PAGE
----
• of cervical/thoracic vertebrae
  20. what is Balanced
    suspension
    • suspend/immobilize a leg without
    • applying traction to body
  21. what is 90/90
    femoral traction
    • traction
    • for complicated fractures of femur
  22. what is dunlop traction?
    •treat supracondylar fractures of humerus
  23. diffrence in skeletal traction from skin traction?
    Exerts greater force than skin traction and can be physiologically tolerated for longer period of time.
  24. Nursing
    care for child in traction
    •Check components of device

    •Prevent skin breakdown

    • •Prevent complications of skeletal
    • traction (osteomyelitis)

    • •Prevent complications of skin
    • traction (neuro)

    •Analgesics for pain

    •Nutrition for immobilized child

    • •Encourage parental and child
    • involvement in care.

    •Age appropriate developmental activities
  25. How is traction manitained in sketetal tractions?
    A metal device is inserted into the bone.
  26. What is the most serious complicaton associated with sskeletal traction?
    Ostemylitis! an infection involving the bone.
  27. What are Possible
    consequences of immobility
    •Skin integrity

    •Constipation

    •Respiratory

    •GU

    •Impaired mobility

    •powerlessness
  28. What happens in compartment syndrome?
    • •Muscles and nerves of extremities
    • are enclosed in “compartments” by fascia which is tough and elastic

    •Swelling increases

    • Pressure increases

    • •Results in paralysis and necrosis
    • of tissues
  29. How do you assess for compartment syndrome?
    • •Severe, intense pain not relieved
    • by analgesics

    • •If forearm fracture—pain with
    • extension of fingers

    •Signs of neurovascular impairment

    •Change in color, sensation, parasthesia
  30. What do you check in neuovascular assessment?
    •COLOR

    •TEMPERATURE

    •SENSATION

    •MOTION

    •PAIN

    •PULSE

    •CAPILLARY REFILL

    •EDEMA

    Q 1-2 hours for 4
  31. What are the 5 P’s OF VASCULAR IMPAIRMENT
    •PAIN

    •PALLOR

    •PULSELESSNESS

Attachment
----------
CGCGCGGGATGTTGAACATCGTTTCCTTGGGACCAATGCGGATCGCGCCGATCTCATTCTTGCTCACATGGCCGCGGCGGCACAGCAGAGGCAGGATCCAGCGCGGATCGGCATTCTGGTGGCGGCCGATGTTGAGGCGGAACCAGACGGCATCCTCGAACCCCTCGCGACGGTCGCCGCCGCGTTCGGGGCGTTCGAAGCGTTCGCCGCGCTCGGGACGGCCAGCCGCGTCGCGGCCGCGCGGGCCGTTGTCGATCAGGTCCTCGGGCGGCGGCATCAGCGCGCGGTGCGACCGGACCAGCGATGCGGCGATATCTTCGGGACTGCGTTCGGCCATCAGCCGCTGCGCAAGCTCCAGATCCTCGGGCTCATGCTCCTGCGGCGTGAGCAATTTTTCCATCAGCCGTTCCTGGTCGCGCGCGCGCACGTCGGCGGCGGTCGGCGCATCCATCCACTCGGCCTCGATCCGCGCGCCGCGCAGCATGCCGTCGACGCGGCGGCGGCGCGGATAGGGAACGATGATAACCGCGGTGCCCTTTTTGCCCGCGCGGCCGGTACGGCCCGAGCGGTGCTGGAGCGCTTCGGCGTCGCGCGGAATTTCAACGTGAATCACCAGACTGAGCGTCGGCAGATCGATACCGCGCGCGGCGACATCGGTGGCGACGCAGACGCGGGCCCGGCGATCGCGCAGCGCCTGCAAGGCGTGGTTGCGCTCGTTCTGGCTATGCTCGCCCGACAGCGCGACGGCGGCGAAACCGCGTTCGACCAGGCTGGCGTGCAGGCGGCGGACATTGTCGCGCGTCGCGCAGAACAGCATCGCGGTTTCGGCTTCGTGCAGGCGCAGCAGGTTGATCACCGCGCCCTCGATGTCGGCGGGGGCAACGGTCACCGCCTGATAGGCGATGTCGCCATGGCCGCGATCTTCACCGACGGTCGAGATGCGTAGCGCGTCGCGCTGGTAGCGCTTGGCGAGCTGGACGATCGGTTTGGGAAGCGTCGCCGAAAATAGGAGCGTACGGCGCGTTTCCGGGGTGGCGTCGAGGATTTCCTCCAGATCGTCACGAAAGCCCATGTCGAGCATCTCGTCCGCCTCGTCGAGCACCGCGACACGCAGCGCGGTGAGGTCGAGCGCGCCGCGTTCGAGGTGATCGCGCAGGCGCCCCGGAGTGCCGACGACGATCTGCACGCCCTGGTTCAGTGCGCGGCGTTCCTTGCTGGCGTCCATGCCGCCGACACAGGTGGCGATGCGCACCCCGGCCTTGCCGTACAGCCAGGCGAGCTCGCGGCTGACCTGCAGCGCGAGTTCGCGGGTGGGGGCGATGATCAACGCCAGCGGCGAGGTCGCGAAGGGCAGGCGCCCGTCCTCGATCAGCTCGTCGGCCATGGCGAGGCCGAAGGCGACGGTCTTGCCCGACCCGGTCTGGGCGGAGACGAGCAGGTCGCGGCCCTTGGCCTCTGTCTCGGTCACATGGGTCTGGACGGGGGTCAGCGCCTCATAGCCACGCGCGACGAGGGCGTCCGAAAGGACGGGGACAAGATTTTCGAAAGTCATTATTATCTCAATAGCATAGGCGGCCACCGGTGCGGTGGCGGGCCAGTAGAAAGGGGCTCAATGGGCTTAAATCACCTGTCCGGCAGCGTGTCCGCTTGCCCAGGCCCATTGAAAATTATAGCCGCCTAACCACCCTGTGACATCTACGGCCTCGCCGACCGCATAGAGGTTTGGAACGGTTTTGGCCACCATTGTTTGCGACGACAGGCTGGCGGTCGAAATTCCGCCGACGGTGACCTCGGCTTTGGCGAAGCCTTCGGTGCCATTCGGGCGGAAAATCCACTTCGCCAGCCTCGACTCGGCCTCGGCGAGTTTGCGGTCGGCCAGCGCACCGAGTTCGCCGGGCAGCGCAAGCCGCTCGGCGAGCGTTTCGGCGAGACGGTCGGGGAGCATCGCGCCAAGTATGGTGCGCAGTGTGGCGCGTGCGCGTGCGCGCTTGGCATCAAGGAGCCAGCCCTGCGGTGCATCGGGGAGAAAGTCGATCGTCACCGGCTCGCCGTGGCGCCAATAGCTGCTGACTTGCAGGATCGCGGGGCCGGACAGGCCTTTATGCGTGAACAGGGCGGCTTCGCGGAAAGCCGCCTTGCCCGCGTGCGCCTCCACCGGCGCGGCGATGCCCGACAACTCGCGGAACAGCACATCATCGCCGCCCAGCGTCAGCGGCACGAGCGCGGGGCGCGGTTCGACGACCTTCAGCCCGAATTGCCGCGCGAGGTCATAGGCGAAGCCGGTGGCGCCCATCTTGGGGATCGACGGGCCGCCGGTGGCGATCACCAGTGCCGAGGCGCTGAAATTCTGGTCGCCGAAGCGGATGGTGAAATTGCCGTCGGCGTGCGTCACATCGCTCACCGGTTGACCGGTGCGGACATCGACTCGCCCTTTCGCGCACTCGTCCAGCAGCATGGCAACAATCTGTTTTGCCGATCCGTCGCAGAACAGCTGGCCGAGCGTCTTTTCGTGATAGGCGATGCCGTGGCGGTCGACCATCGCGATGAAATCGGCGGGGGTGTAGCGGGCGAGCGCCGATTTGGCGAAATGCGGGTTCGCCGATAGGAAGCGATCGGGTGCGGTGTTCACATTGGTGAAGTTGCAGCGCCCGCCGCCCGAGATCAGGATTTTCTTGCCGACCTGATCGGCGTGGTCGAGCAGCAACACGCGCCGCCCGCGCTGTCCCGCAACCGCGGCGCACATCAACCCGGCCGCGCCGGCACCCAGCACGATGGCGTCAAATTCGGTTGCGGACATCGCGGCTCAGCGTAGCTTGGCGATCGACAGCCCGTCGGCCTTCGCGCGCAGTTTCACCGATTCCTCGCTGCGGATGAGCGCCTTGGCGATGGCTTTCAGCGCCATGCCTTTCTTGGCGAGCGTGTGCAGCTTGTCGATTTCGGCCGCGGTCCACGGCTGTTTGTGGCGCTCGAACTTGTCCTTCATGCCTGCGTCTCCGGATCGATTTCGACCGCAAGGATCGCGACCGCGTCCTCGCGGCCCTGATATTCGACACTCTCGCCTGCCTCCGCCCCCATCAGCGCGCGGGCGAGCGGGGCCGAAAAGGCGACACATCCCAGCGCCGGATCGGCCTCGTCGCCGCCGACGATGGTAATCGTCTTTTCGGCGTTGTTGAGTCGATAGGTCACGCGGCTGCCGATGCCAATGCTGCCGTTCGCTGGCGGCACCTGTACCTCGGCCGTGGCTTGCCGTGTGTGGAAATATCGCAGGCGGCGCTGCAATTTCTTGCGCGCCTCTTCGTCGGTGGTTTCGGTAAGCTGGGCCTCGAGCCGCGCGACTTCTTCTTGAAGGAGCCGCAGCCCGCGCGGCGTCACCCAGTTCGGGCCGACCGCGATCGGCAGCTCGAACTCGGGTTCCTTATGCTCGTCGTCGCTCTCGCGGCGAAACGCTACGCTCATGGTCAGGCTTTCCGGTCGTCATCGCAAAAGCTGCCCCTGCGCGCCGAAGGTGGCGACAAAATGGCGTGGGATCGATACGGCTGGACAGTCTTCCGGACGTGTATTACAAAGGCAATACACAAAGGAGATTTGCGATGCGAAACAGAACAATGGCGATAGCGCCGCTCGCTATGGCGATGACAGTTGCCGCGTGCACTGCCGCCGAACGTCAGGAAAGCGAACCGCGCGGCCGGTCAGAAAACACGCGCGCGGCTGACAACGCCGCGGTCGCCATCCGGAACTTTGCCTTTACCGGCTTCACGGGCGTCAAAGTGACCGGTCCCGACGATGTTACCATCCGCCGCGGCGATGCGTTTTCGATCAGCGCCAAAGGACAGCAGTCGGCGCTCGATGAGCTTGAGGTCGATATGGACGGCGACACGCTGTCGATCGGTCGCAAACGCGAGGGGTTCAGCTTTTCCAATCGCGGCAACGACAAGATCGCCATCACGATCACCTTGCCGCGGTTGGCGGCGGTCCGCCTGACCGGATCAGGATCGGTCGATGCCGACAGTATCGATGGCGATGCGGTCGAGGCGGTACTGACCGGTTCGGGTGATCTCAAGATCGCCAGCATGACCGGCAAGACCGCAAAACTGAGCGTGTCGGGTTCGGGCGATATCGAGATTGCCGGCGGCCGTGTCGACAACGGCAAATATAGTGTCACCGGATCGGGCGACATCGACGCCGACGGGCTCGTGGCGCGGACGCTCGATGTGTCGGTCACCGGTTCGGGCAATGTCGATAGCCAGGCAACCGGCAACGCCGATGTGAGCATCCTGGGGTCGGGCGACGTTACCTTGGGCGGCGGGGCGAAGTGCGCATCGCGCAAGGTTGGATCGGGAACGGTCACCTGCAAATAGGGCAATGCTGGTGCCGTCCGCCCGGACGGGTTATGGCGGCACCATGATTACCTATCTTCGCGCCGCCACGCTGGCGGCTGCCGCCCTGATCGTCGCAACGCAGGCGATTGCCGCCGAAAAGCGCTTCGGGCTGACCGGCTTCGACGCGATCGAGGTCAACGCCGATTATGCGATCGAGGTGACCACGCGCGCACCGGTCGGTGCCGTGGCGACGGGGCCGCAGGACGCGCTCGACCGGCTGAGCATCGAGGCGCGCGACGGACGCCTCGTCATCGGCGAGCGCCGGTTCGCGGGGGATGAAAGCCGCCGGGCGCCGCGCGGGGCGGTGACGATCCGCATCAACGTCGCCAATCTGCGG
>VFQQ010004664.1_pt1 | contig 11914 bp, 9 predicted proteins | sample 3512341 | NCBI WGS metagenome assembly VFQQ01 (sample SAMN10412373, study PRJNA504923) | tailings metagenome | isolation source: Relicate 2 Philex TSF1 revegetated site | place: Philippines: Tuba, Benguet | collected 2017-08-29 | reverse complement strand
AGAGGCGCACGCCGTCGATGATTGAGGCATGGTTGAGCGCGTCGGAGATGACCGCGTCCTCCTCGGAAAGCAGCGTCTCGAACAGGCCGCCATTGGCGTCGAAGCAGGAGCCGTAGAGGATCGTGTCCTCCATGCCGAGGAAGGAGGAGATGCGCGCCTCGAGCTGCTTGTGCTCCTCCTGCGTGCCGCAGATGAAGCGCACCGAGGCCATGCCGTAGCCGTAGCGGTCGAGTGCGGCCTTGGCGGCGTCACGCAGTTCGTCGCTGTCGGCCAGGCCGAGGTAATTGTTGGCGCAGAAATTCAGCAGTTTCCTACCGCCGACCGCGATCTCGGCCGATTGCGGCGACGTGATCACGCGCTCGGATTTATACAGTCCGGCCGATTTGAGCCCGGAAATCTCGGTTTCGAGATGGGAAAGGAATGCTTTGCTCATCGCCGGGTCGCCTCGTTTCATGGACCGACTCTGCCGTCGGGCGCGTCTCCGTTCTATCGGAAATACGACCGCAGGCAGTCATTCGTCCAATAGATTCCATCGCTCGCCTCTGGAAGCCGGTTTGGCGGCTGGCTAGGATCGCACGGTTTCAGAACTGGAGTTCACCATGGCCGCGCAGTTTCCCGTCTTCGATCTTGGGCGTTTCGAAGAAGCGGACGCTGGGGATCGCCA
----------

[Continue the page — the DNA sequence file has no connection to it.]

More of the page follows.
•PARESTHESIA (BURNING SENSATION)

    •PARALYSIS

    • •Pain or burning=tissue ischemia and
    • requires immediate physician referral
  32. What may a sluggish capillary refill indicate?
    Neurovascular impairment.
  33. if a kid complains of pins and needles or falling asleep in a tractioned extremity what should you do?
    Report the complaint.
  34. What is a sprain?
    • Sprains: trauma to joint in which
    • ligaments are stretched or partially/completely torn
  35. What is a strain?
    Strain: excessive stretch of muscle
  36. What is a contusion?
    • Contusion: damaged soft tissue, muscle or
    • subcutaneous tissue
  37. Signs and symptoms of soft tissue injuries?
    •Pain

    •Swelling

    •Localized tenderness

    •Limited ROM

    •Poor weight bearing

    Pop or snapping sound (sprain
  38. Treatment for soft tissue injuries?
    • First 6-12 hours are most important
    • in controlling swelling and reducing muscle damage.
  39. What is osteomyelities?
    •Bacterial infection of the bone

    •Ages 5-14 yrs.

    • •Usually secondary to other
    • infections such as staph or strep.

    • •Usually result of direct entry
    • (wound) or cellulitis, or complication from traction

    •May be acute or chronic
  40. Why are sprains not usually seen in children?
    because of poorly developed epiphyseal plates. a twisting or turning injury will likley result in a fracture.